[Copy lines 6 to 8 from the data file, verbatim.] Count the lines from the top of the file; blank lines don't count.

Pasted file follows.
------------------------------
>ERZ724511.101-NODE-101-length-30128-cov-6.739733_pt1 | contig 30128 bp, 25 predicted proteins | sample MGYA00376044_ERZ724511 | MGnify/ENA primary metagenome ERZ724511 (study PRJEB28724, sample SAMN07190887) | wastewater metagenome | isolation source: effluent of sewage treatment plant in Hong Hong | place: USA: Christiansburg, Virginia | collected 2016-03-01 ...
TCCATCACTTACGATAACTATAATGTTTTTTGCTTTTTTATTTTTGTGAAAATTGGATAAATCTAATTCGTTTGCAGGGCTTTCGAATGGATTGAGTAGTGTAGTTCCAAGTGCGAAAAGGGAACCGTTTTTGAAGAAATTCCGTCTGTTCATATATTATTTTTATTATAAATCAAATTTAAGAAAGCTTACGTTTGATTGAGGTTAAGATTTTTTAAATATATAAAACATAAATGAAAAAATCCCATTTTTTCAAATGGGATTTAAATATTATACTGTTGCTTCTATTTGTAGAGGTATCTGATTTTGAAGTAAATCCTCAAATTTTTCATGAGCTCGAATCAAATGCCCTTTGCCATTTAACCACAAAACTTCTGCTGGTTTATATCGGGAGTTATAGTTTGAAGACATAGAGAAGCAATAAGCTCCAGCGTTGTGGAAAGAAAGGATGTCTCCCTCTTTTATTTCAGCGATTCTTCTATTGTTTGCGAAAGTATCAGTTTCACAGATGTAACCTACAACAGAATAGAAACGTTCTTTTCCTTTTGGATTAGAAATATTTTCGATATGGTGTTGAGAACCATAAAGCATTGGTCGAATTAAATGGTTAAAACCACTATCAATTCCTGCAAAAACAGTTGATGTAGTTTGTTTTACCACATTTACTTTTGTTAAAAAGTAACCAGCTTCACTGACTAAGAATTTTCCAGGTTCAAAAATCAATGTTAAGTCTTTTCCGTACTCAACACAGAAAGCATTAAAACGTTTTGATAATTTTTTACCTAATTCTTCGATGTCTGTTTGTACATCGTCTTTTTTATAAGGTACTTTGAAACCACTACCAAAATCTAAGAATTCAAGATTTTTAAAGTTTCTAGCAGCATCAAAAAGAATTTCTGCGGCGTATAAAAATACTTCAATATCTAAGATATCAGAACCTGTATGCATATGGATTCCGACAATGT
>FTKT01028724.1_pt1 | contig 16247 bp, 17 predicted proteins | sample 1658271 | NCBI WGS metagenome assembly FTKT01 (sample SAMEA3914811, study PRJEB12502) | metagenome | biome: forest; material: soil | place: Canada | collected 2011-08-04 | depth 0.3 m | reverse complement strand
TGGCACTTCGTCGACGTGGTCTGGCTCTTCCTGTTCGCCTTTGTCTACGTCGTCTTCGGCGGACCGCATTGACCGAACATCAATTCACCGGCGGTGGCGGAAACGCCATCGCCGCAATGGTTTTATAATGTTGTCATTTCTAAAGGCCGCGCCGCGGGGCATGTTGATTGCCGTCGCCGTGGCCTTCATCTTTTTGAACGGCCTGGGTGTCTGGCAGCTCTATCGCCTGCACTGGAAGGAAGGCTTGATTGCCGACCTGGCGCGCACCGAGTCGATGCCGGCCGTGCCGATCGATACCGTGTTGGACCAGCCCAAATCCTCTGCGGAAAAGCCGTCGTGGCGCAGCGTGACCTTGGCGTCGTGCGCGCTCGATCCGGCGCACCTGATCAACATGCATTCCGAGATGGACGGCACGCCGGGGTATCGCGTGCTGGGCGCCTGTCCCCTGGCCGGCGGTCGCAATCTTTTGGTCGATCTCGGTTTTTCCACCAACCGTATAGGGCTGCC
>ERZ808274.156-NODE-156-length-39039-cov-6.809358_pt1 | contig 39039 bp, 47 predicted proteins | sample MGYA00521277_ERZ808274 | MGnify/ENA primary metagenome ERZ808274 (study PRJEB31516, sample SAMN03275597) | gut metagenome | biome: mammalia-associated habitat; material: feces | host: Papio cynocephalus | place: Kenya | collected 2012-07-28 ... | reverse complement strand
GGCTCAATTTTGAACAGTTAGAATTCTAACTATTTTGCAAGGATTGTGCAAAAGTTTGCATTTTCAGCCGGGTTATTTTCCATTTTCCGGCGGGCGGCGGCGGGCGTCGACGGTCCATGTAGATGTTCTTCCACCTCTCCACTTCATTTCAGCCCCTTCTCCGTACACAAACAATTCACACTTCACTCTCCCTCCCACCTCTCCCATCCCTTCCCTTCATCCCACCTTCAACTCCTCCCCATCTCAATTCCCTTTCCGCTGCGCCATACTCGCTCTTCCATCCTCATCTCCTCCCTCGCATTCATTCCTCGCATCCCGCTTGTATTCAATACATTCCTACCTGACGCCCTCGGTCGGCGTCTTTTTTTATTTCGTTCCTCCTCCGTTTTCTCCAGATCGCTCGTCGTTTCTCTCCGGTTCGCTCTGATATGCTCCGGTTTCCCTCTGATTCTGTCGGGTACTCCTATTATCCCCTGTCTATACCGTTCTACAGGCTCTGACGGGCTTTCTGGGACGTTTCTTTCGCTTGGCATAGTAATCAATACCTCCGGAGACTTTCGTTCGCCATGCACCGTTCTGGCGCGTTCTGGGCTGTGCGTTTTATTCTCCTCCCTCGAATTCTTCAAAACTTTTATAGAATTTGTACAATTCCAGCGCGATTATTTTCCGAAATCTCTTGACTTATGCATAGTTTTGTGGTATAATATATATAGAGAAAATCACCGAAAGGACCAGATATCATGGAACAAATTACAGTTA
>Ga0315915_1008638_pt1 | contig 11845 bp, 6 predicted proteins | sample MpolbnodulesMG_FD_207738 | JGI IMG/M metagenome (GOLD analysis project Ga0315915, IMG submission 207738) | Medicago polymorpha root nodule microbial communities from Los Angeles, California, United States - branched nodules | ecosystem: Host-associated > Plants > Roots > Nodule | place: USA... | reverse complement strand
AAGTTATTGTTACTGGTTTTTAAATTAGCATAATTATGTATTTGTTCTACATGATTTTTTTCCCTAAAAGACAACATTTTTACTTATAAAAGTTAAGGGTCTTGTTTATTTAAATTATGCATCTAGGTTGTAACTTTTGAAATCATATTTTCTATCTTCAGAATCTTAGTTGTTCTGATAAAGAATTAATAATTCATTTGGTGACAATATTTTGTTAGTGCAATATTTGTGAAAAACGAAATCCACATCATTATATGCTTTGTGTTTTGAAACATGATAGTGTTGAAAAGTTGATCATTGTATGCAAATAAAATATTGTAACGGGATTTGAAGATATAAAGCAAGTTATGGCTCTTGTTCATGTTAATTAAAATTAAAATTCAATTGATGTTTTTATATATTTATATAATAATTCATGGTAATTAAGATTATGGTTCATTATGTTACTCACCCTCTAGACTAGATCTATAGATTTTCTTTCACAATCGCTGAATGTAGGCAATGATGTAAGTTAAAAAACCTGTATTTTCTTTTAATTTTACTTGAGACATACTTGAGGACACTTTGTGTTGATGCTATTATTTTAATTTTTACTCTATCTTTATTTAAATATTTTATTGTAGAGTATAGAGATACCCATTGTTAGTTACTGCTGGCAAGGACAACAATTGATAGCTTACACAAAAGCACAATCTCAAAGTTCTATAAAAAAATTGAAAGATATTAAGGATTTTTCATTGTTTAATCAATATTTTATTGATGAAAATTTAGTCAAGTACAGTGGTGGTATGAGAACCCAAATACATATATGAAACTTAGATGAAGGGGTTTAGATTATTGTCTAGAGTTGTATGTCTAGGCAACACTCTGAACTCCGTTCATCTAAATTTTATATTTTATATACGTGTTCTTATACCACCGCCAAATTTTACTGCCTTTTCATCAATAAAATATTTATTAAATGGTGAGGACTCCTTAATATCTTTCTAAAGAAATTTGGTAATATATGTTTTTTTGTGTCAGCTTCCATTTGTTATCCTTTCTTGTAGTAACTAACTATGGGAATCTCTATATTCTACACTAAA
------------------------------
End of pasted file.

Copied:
GGCTCAATTTTGAACAGTTAGAATTCTAACTATTTTGCAAGGATTGTGCAAAAGTTTGCATTTTCAGCCGGGTTATTTTCCATTTTCCGGCGGGCGGCGGCGGGCGTCGACGGTCCATGTAGATGTTCTTCCACCTCTCCACTTCATTTCAGCCCCTTCTCCGTACACAAACAATTCACACTTCACTCTCCCTCCCACCTCTCCCATCCCTTCCCTTCATCCCACCTTCAACTCCTCCCCATCTCAATTCCCTTTCCGCTGCGCCATACTCGCTCTTCCATCCTCATCTCCTCCCTCGCATTCATTCCTCGCATCCCGCTTGTATTCAATACATTCCTACCTGACGCCCTCGGTCGGCGTCTTTTTTTATTTCGTTCCTCCTCCGTTTTCTCCAGATCGCTCGTCGTTTCTCTCCGGTTCGCTCTGATATGCTCCGGTTTCCCTCTGATTCTGTCGGGTACTCCTATTATCCCCTGTCTATACCGTTCTACAGGCTCTGACGGGCTTTCTGGGACGTTTCTTTCGCTTGGCATAGTAATCAATACCTCCGGAGACTTTCGTTCGCCATGCACCGTTCTGGCGCGTTCTGGGCTGTGCGTTTTATTCTCCTCCCTCGAATTCTTCAAAACTTTTATAGAATTTGTACAATTCCAGCGCGATTATTTTCCGAAATCTCTTGACTTATGCATAGTTTTGTGGTATAATATATATAGAGAAAATCACCGAAAGGACCAGATATCATGGAACAAATTACAGTTA
>Ga0315915_1008638_pt1 | contig 11845 bp, 6 predicted proteins | sample MpolbnodulesMG_FD_207738 | JGI IMG/M metagenome (GOLD analysis project Ga0315915, IMG submission 207738) | Medicago polymorpha root nodule microbial communities from Los Angeles, California, United States - branched nodules | ecosystem: Host-associated > Plants > Roots > Nodule | place: USA... | reverse complement strand
AAGTTATTGTTACTGGTTTTTAAATTAGCATAATTATGTATTTGTTCTACATGATTTTTTTCCCTAAAAGACAACATTTTTACTTATAAAAGTTAAGGGTCTTGTTTATTTAAATTATGCATCTAGGTTGTAACTTTTGAAATCATATTTTCTATCTTCAGAATCTTAGTTGTTCTGATAAAGAATTAATAATTCATTTGGTGACAATATTTTGTTAGTGCAATATTTGTGAAAAACGAAATCCACATCATTATATGCTTTGTGTTTTGAAACATGATAGTGTTGAAAAGTTGATCATTGTATGCAAATAAAATATTGTAACGGGATTTGAAGATATAAAGCAAGTTATGGCTCTTGTTCATGTTAATTAAAATTAAAATTCAATTGATGTTTTTATATATTTATATAATAATTCATGGTAATTAAGATTATGGTTCATTATGTTACTCACCCTCTAGACTAGATCTATAGATTTTCTTTCACAATCGCTGAATGTAGGCAATGATGTAAGTTAAAAAACCTGTATTTTCTTTTAATTTTACTTGAGACATACTTGAGGACACTTTGTGTTGATGCTATTATTTTAATTTTTACTCTATCTTTATTTAAATATTTTATTGTAGAGTATAGAGATACCCATTGTTAGTTACTGCTGGCAAGGACAACAATTGATAGCTTACACAAAAGCACAATCTCAAAGTTCTATAAAAAAATTGAAAGATATTAAGGATTTTTCATTGTTTAATCAATATTTTATTGATGAAAATTTAGTCAAGTACAGTGGTGGTATGAGAACCCAAATACATATATGAAACTTAGATGAAGGGGTTTAGATTATTGTCTAGAGTTGTATGTCTAGGCAACACTCTGAACTCCGTTCATCTAAATTTTATATTTTATATACGTGTTCTTATACCACCGCCAAATTTTACTGCCTTTTCATCAATAAAATATTTATTAAATGGTGAGGACTCCTTAATATCTTTCTAAAGAAATTTGGTAATATATGTTTTTTTGTGTCAGCTTCCATTTGTTATCCTTTCTTGTAGTAACTAACTATGGGAATCTCTATATTCTACACTAAA